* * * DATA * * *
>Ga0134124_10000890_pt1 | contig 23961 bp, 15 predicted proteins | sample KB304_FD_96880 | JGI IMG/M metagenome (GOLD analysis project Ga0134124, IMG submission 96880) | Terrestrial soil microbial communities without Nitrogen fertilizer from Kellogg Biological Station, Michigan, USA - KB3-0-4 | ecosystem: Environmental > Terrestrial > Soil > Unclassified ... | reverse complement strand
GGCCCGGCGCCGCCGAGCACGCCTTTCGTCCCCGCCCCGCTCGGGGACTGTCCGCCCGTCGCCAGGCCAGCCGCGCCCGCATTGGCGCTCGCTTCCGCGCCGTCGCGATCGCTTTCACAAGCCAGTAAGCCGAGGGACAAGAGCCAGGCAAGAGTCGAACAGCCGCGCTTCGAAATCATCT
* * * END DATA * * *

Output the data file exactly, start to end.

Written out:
>Ga0134124_10000890_pt1 | contig 23961 bp, 15 predicted proteins | sample KB304_FD_96880 | JGI IMG/M metagenome (GOLD analysis project Ga0134124, IMG submission 96880) | Terrestrial soil microbial communities without Nitrogen fertilizer from Kellogg Biological Station, Michigan, USA - KB3-0-4 | ecosystem: Environmental > Terrestrial > Soil > Unclassified ... | reverse complement strand
GGCCCGGCGCCGCCGAGCACGCCTTTCGTCCCCGCCCCGCTCGGGGACTGTCCGCCCGTCGCCAGGCCAGCCGCGCCCGCATTGGCGCTCGCTTCCGCGCCGTCGCGATCGCTTTCACAAGCCAGTAAGCCGAGGGACAAGAGCCAGGCAAGAGTCGAACAGCCGCGCTTCGAAATCATCT